The inmates’ counsel is arguing that the appeals court may have rushed to judgment over the Easter weekend. A favorable Supreme Court ruling would be likely to cancel the inmates’ executions for the near future as Arkansas is set to run out of its midazolam supply at the end of April. However, justices rarely overturn orders issued by a lower court in death penalty cases. In addition, the court is likely to avoid putting newly appointed Justice Neil Gorsuch into the uncomfortable position of taking a death penalty stance so soon in his tenure.
First two executions blocked
The executions of inmates Don Davis and Bruce Ward, originally scheduled back to back for Monday, were temporarily halted following decisions from the Arkansas Supreme Court and U.S. Supreme Court. Their counsel requested stays of execution pending a U.S. Supreme Court ruling on a separate case that argued the inmates were not given adequate access to independent mental health experts during their trials. Justices are set to hear arguments in the case next week, and their ruling could potentially affect the inmates’ criminal convictions. Davis’ death would have marked Arkansas’ first execution in 12 years.
The execution warrants for both Davis and Ward have expired. Denouncing the flurry of legal action that has taken place as stalling tactics, Rutledge said in a court brief, “Appellees have had multiple opportunities to challenge their convictions, sentences, and — critically — their method of execution. Their guilt is beyond dispute.” However, officials admitted the two executions would most likely not be rescheduled before the midazolam supply expires.
A third inmate, Jason McGehee, had been scheduled to die on April 27. A federal judge blocked his execution after the Arkansas Parole Board said his clemency request had merit. Despite three executions not occurring as scheduled, Arkansas still hoped to administer lethal injections to the five other inmates before the end of April.
Why the rush?
Hutchinson originally decided on a packed schedule of eight executions in 11 days because the state’s supply of midazolam expires by the end of April. The governor defended his decision to rush the executions, saying an ongoing shortage is likely to make it impossible to find a replacement for the drug after the current stock runs out. Pharmaceutical companies have long avoided providing their medications to the Department of Corrections for executions.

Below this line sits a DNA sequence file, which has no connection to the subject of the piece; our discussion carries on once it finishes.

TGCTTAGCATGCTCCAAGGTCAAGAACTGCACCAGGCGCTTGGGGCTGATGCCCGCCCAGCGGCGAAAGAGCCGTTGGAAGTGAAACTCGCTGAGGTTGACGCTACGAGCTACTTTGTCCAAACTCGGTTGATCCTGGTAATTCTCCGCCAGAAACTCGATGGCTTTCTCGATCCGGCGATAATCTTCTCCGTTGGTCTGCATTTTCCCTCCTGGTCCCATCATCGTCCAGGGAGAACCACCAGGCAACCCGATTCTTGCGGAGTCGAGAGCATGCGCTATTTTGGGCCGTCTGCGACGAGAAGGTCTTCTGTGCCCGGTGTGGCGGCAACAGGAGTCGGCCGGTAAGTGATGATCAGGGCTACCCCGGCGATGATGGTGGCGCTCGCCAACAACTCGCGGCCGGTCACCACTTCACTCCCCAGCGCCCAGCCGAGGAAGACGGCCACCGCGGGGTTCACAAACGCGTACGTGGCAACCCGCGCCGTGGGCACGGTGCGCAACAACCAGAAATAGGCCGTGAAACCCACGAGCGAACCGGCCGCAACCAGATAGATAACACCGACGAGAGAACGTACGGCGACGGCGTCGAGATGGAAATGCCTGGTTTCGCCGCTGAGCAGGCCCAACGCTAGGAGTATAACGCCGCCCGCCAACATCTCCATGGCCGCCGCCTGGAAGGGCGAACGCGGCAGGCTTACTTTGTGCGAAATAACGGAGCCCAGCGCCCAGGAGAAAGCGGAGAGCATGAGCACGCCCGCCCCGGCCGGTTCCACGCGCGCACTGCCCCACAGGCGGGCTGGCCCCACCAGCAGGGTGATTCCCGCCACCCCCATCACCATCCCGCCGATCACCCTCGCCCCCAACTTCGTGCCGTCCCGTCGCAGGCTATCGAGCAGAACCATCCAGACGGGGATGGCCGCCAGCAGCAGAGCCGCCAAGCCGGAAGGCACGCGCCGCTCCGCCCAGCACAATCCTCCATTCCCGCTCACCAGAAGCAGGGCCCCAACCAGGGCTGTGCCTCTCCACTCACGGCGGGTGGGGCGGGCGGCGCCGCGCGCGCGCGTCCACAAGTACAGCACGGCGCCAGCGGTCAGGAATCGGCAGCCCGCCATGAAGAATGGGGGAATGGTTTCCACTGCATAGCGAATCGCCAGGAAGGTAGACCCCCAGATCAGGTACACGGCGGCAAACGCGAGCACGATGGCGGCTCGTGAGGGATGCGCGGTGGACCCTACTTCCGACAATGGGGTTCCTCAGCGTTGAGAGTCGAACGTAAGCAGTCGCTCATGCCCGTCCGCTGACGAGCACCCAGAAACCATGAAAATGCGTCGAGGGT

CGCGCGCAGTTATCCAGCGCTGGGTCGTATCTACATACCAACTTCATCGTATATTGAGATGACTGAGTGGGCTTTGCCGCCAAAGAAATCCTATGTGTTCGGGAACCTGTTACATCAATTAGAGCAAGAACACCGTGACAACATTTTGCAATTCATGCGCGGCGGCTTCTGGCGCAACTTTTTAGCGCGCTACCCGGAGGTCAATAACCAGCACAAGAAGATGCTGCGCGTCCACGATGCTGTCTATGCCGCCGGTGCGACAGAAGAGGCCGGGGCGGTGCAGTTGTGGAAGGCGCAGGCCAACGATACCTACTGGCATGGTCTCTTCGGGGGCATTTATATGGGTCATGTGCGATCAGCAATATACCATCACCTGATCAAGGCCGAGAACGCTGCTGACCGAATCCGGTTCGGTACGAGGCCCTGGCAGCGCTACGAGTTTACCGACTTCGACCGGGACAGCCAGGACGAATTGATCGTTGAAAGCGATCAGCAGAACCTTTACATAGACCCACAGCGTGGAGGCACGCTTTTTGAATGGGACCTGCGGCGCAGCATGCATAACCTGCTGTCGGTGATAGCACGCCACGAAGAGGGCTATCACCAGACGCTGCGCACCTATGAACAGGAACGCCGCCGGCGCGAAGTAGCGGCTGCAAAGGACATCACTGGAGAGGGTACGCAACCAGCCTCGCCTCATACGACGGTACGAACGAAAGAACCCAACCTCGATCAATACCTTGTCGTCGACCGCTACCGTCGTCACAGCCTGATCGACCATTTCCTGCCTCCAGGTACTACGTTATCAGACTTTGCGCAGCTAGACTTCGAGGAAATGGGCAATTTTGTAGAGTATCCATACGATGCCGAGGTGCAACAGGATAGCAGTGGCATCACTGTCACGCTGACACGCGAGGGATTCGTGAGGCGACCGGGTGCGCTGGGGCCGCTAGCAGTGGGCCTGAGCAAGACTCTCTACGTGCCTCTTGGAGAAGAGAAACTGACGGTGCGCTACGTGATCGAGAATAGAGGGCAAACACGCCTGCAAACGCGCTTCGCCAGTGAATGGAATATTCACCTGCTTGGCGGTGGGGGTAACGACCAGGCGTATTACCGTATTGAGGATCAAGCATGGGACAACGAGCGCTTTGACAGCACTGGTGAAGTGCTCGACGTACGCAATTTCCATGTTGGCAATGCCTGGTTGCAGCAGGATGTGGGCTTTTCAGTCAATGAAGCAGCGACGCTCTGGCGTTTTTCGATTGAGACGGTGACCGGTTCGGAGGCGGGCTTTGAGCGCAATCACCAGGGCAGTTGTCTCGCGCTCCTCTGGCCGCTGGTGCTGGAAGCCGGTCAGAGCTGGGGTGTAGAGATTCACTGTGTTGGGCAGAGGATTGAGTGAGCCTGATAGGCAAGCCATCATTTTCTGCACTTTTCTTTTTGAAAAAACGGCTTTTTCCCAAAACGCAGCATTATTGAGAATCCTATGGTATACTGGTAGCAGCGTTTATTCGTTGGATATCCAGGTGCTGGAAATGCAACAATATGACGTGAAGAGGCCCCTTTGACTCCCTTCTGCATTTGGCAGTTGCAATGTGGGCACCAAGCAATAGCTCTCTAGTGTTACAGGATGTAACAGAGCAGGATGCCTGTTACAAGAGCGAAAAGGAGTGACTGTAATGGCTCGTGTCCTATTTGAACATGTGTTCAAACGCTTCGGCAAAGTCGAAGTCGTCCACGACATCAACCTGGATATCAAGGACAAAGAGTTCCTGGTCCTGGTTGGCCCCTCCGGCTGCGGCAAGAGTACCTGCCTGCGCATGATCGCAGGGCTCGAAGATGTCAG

Hutchinson said he owed it to the victims’ families to carry out the executions. “It’s not my choice,” he said during a February press conference. “I would love to have those extended over a period of multiple months and years, but that’s not the circumstances that I find myself in.”
Midazolam, a controversial sedative, is one of the three drugs the state plans to use in the lethal injections. Under state protocol, midazolam is used for sedation, vecuronium bromide paralyzes the inmate and stops their breathing and potassium chloride stops the heart. While each of these drugs has caused controversy in this case, the use of midazolam has been debated the most.
“Arkansas has not carried out an execution in 12 years, and its execution protocol calls for administration of a combination of drugs not previously used in the state,” Megan McCracken, the Eighth Amendment Resource Counsel with the UC Berkeley School of Law’s Death Penalty Clinic, told Bigger Law Firm Magazine. “The first drug, midazolam, is inappropriate for the task it is called upon to perform because it is expected to put the prisoners under anesthesia, so that they will be insensate and unresponsive to the effects of the second and third drugs. But midazolam is not an anesthetic drug.”